The wall was intact. The plastiglass was intact. The fish, from what Breq could see of them as they meandered in and out of the billowing reef of Zeiat’s hair, were intact.

Zeiat noticed her, and smiled. She waved, scattering a cloud of guppies.

Unlike some of Station’s newer citizens, unused to working alongside an all-encompassing AI, Breq didn’t feel the instinctual urge to look towards a recording unit or the ceiling when she was addressing Station.

She did it anyway, shooting a stern look at the nearest recording unit.

Station remained stubbornly silent.

“Translator,” Breq began, then caught herself. She pointed at Zeiat, then out in the room. She left, shutting the door behind her, and then counted down from twenty.

When she opened the door again, Zeiat was sitting on a chair, perfectly dry.

“Fleet Captain!” she said, grinning wide. “I almost didn’t recognize you with all that water in the way.”

Breq knew it was a pointless question, but she had to ask it anyway. “Translator… how did you get in there?”

“Oh, you know,” Zeiat said, and made what Breq recognized as a gesture of non-importance. Unfortunately, it had clearly been picked up by watching other people do it, and her gesture was reversed, indicating indigestion. “The regular way.”

Zeiat smiled. Station said nothing. Breq knew when to give up. “I’m here to take you to dinner.”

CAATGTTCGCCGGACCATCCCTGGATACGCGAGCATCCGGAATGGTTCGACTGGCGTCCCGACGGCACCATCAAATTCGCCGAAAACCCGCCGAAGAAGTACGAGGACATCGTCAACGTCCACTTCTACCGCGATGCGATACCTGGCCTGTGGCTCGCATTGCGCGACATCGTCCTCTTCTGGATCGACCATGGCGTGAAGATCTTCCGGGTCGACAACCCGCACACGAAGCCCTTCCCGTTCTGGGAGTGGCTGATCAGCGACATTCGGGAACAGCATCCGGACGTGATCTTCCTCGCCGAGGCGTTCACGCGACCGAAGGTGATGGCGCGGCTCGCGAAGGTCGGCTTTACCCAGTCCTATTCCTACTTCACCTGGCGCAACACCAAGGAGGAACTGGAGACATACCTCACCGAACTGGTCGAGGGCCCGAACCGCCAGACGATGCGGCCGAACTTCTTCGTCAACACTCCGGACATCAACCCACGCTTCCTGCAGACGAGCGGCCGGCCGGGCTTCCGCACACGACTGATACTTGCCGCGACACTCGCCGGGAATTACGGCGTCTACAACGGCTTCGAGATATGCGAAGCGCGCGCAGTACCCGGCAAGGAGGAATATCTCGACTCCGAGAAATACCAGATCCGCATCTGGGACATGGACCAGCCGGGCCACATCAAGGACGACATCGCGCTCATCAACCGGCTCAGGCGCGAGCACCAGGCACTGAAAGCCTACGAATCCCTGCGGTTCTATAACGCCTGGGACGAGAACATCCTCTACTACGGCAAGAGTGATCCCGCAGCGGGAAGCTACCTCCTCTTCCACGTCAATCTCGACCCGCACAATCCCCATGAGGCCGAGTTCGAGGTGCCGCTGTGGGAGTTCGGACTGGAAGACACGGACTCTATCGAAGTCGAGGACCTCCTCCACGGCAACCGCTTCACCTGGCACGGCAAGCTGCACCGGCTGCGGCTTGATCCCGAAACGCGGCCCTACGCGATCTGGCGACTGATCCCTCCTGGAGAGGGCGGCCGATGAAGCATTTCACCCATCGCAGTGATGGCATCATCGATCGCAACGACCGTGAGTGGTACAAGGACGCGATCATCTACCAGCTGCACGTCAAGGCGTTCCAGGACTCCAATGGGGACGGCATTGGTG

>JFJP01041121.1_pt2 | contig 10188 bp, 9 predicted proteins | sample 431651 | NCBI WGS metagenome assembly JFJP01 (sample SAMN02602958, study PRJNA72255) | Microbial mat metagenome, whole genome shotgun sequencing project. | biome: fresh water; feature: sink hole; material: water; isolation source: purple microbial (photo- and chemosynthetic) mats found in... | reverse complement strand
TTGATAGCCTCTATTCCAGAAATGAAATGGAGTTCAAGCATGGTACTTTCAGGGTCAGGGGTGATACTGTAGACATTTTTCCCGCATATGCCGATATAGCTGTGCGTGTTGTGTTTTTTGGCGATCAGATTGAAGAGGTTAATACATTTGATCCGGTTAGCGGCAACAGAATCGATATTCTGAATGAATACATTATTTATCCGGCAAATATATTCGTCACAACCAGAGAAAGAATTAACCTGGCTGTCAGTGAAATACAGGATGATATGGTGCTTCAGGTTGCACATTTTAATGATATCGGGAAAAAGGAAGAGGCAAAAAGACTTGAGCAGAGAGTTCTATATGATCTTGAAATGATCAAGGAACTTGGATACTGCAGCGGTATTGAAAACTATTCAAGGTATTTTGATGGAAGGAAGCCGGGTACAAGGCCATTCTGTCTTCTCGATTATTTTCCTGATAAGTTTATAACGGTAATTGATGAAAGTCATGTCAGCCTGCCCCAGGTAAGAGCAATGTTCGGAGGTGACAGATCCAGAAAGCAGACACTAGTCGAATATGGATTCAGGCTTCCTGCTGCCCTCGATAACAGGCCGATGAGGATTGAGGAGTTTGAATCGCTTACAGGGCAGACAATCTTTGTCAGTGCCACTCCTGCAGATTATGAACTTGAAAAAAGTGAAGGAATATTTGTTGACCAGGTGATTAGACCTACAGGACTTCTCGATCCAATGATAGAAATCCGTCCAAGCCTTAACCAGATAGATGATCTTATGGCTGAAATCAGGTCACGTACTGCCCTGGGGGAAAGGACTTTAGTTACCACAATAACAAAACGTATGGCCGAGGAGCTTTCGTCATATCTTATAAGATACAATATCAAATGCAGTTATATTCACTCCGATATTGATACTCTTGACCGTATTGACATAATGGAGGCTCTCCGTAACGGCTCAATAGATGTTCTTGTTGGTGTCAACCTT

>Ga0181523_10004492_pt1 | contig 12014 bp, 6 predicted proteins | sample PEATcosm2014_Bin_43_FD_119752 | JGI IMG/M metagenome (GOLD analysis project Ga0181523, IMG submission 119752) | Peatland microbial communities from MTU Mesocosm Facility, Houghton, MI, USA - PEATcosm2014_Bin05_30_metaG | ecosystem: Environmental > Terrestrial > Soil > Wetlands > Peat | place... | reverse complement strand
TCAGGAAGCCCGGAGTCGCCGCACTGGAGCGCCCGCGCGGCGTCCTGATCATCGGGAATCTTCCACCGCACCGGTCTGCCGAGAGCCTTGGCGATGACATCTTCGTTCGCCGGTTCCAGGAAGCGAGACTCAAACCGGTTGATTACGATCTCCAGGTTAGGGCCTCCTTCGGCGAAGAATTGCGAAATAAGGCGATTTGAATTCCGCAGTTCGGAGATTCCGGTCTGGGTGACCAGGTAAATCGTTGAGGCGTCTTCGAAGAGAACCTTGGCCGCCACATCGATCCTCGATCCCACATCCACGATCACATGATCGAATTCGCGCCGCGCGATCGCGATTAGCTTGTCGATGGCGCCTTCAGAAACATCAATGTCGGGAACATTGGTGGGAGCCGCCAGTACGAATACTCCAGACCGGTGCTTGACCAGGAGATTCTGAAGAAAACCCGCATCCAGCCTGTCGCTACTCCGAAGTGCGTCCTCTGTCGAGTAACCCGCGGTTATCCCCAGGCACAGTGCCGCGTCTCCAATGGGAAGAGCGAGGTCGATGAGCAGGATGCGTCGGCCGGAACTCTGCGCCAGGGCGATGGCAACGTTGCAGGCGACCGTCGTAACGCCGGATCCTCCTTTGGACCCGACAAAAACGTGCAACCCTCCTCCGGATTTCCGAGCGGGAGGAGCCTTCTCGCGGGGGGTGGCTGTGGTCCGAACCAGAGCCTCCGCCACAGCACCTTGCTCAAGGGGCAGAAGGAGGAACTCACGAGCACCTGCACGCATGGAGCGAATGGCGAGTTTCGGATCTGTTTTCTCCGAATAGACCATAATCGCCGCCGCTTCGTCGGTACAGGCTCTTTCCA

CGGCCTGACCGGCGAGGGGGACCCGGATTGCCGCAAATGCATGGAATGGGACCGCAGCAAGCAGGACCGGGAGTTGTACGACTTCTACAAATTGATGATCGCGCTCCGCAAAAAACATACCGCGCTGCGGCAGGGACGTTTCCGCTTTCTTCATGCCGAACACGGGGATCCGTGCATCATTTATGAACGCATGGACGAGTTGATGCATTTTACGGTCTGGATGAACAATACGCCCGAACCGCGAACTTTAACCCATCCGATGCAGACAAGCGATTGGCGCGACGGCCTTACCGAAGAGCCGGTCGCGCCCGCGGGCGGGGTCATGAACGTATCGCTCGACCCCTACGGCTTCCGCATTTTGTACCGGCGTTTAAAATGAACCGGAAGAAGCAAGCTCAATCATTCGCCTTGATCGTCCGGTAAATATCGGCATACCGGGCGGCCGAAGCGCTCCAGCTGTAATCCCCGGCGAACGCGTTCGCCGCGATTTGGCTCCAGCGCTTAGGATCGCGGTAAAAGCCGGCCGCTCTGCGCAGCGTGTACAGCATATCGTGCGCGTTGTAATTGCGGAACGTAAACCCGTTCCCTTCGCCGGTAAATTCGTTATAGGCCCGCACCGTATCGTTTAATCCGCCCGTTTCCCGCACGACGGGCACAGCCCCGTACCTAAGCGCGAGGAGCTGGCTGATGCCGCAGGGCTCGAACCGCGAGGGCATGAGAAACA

“Excellent timing!,” Zeiat cried, bouncing to her feet. “For some reason, I was starting to feel a little hungry.”

 

They strolled through Athoek Station and settled in a small shopfront that offered tea and cakes and privacy; the latter was definitely needed when it came to sharing the former with Zeiat.

Breq watched the Translator arrange her cakes on the serving tray, pushing them around to form new configurations, breaking them apart and rearranging them again. Even from across the table, Breq couldn’t fail to notice a certain piscine quality to the arrangements.

“Is there something on your mind, Translator?”

“There is,” Zeiat confessed. She speared a honey cake that had been serving as a tail, and ate it in one snap of white teeth. “You were all fish once, weren’t you?”

There was a trick to conversations with translators. Breq sipped her tea, letting her mind shake off those little things like time, space, and logic.

Eventually she settled on “Life did begin in the oceans, with fish-like ancestors, yes.”

It seemed to be the correct answer for the question. “So I’d heard! But not…” Zeiat lifted her hands to frame Breq, then snapped them together and wiggled them vigorously.

“I was never personally a fish, no.”

“Me neither! I was made,” Zeiat breezed. “But if I was made from Radchaai, and Radchaai were made out of fish, then I suppose I must have a little fish in me, don’t I?